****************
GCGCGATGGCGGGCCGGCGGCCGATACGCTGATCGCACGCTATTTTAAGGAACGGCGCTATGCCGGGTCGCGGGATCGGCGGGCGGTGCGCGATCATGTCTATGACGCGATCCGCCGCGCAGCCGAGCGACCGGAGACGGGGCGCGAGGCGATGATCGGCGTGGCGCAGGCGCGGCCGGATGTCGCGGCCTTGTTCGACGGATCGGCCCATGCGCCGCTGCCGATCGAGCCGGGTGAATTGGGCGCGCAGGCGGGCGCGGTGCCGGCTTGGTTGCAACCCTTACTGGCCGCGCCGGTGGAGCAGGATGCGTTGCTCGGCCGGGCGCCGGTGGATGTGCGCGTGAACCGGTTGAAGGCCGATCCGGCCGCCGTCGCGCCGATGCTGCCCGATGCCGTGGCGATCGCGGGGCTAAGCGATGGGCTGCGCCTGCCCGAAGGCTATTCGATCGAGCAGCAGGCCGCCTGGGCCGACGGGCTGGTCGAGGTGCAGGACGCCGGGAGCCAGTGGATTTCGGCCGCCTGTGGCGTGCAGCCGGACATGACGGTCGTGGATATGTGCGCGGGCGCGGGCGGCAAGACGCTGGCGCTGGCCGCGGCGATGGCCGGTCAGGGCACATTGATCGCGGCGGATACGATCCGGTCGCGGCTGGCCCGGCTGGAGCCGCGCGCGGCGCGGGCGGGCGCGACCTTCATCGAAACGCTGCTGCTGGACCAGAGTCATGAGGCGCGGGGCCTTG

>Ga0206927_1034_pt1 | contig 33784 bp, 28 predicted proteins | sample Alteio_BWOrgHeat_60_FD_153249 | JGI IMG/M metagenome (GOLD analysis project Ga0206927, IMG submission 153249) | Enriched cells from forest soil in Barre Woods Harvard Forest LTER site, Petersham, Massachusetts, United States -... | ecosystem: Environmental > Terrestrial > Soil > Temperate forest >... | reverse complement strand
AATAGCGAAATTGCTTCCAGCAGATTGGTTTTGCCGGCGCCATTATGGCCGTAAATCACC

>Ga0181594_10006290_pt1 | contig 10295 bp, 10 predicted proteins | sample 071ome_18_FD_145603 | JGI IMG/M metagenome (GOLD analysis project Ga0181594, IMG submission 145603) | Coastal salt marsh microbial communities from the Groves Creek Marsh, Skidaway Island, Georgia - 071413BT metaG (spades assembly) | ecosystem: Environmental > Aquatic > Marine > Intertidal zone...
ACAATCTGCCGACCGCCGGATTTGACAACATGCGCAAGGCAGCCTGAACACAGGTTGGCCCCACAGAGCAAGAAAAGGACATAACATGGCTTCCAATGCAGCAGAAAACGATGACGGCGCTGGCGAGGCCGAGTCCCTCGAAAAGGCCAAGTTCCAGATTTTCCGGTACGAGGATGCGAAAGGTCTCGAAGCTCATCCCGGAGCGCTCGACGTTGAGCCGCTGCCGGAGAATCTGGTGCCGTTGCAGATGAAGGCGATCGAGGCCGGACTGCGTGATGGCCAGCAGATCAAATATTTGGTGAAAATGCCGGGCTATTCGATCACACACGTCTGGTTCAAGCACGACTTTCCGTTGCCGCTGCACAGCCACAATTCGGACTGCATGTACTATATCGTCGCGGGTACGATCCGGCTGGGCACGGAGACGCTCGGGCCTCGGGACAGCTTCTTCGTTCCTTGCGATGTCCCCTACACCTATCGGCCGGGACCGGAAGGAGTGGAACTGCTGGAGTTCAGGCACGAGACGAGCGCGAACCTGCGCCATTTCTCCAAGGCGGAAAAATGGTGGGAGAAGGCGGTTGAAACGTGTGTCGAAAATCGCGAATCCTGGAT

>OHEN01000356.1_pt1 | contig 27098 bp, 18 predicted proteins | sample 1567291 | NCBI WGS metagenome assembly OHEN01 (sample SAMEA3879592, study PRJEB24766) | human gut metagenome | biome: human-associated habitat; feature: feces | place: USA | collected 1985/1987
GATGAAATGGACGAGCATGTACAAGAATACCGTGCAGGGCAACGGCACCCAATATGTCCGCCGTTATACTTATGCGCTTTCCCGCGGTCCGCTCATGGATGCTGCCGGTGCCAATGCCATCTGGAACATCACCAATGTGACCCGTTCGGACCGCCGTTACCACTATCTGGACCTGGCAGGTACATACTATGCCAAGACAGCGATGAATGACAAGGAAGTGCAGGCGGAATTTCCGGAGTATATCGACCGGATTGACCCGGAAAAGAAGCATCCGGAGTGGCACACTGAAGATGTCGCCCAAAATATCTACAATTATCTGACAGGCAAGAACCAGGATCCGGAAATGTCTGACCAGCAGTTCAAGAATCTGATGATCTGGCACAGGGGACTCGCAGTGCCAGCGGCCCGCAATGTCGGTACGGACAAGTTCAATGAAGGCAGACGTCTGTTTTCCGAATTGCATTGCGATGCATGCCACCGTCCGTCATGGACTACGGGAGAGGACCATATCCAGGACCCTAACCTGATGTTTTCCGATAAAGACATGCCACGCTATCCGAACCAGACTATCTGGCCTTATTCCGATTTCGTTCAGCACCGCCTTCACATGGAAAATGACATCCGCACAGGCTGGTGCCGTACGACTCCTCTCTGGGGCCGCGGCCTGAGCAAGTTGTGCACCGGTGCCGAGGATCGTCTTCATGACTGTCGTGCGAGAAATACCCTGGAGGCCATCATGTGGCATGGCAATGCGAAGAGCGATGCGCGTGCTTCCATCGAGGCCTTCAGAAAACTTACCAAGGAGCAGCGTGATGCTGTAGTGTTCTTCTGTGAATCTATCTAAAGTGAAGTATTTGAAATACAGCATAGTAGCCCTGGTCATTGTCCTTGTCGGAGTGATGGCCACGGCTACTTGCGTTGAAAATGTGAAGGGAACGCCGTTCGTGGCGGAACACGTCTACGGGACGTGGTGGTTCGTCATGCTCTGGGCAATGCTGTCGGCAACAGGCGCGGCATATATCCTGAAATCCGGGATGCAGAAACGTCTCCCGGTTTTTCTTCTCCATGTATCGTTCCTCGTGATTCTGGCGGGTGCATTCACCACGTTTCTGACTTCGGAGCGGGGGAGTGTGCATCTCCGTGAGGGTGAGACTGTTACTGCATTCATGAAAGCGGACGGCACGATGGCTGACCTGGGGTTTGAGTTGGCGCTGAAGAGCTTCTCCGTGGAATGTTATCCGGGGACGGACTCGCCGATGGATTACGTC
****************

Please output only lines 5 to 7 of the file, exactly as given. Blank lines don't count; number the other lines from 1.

ACAATCTGCCGACCGCCGGATTTGACAACATGCGCAAGGCAGCCTGAACACAGGTTGGCCCCACAGAGCAAGAAAAGGACATAACATGGCTTCCAATGCAGCAGAAAACGATGACGGCGCTGGCGAGGCCGAGTCCCTCGAAAAGGCCAAGTTCCAGATTTTCCGGTACGAGGATGCGAAAGGTCTCGAAGCTCATCCCGGAGCGCTCGACGTTGAGCCGCTGCCGGAGAATCTGGTGCCGTTGCAGATGAAGGCGATCGAGGCCGGACTGCGTGATGGCCAGCAGATCAAATATTTGGTGAAAATGCCGGGCTATTCGATCACACACGTCTGGTTCAAGCACGACTTTCCGTTGCCGCTGCACAGCCACAATTCGGACTGCATGTACTATATCGTCGCGGGTACGATCCGGCTGGGCACGGAGACGCTCGGGCCTCGGGACAGCTTCTTCGTTCCTTGCGATGTCCCCTACACCTATCGGCCGGGACCGGAAGGAGTGGAACTGCTGGAGTTCAGGCACGAGACGAGCGCGAACCTGCGCCATTTCTCCAAGGCGGAAAAATGGTGGGAGAAGGCGGTTGAAACGTGTGTCGAAAATCGCGAATCCTGGAT

>OHEN01000356.1_pt1 | contig 27098 bp, 18 predicted proteins | sample 1567291 | NCBI WGS metagenome assembly OHEN01 (sample SAMEA3879592, study PRJEB24766) | human gut metagenome | biome: human-associated habitat; feature: feces | place: USA | collected 1985/1987
GATGAAATGGACGAGCATGTACAAGAATACCGTGCAGGGCAACGGCACCCAATATGTCCGCCGTTATACTTATGCGCTTTCCCGCGGTCCGCTCATGGATGCTGCCGGTGCCAATGCCATCTGGAACATCACCAATGTGACCCGTTCGGACCGCCGTTACCACTATCTGGACCTGGCAGGTACATACTATGCCAAGACAGCGATGAATGACAAGGAAGTGCAGGCGGAATTTCCGGAGTATATCGACCGGATTGACCCGGAAAAGAAGCATCCGGAGTGGCACACTGAAGATGTCGCCCAAAATATCTACAATTATCTGACAGGCAAGAACCAGGATCCGGAAATGTCTGACCAGCAGTTCAAGAATCTGATGATCTGGCACAGGGGACTCGCAGTGCCAGCGGCCCGCAATGTCGGTACGGACAAGTTCAATGAAGGCAGACGTCTGTTTTCCGAATTGCATTGCGATGCATGCCACCGTCCGTCATGGACTACGGGAGAGGACCATATCCAGGACCCTAACCTGATGTTTTCCGATAAAGACATGCCACGCTATCCGAACCAGACTATCTGGCCTTATTCCGATTTCGTTCAGCACCGCCTTCACATGGAAAATGACATCCGCACAGGCTGGTGCCGTACGACTCCTCTCTGGGGCCGCGGCCTGAGCAAGTTGTGCACCGGTGCCGAGGATCGTCTTCATGACTGTCGTGCGAGAAATACCCTGGAGGCCATCATGTGGCATGGCAATGCGAAGAGCGATGCGCGTGCTTCCATCGAGGCCTTCAGAAAACTTACCAAGGAGCAGCGTGATGCTGTAGTGTTCTTCTGTGAATCTATCTAAAGTGAAGTATTTGAAATACAGCATAGTAGCCCTGGTCATTGTCCTTGTCGGAGTGATGGCCACGGCTACTTGCGTTGAAAATGTGAAGGGAACGCCGTTCGTGGCGGAACACGTCTACGGGACGTGGTGGTTCGTCATGCTCTGGGCAATGCTGTCGGCAACAGGCGCGGCATATATCCTGAAATCCGGGATGCAGAAACGTCTCCCGGTTTTTCTTCTCCATGTATCGTTCCTCGTGATTCTGGCGGGTGCATTCACCACGTTTCTGACTTCGGAGCGGGGGAGTGTGCATCTCCGTGAGGGTGAGACTGTTACTGCATTCATGAAAGCGGACGGCACGATGGCTGACCTGGGGTTTGAGTTGGCGCTGAAGAGCTTCTCCGTGGAATGTTATCCGGGGACGGACTCGCCGATGGATTACGTC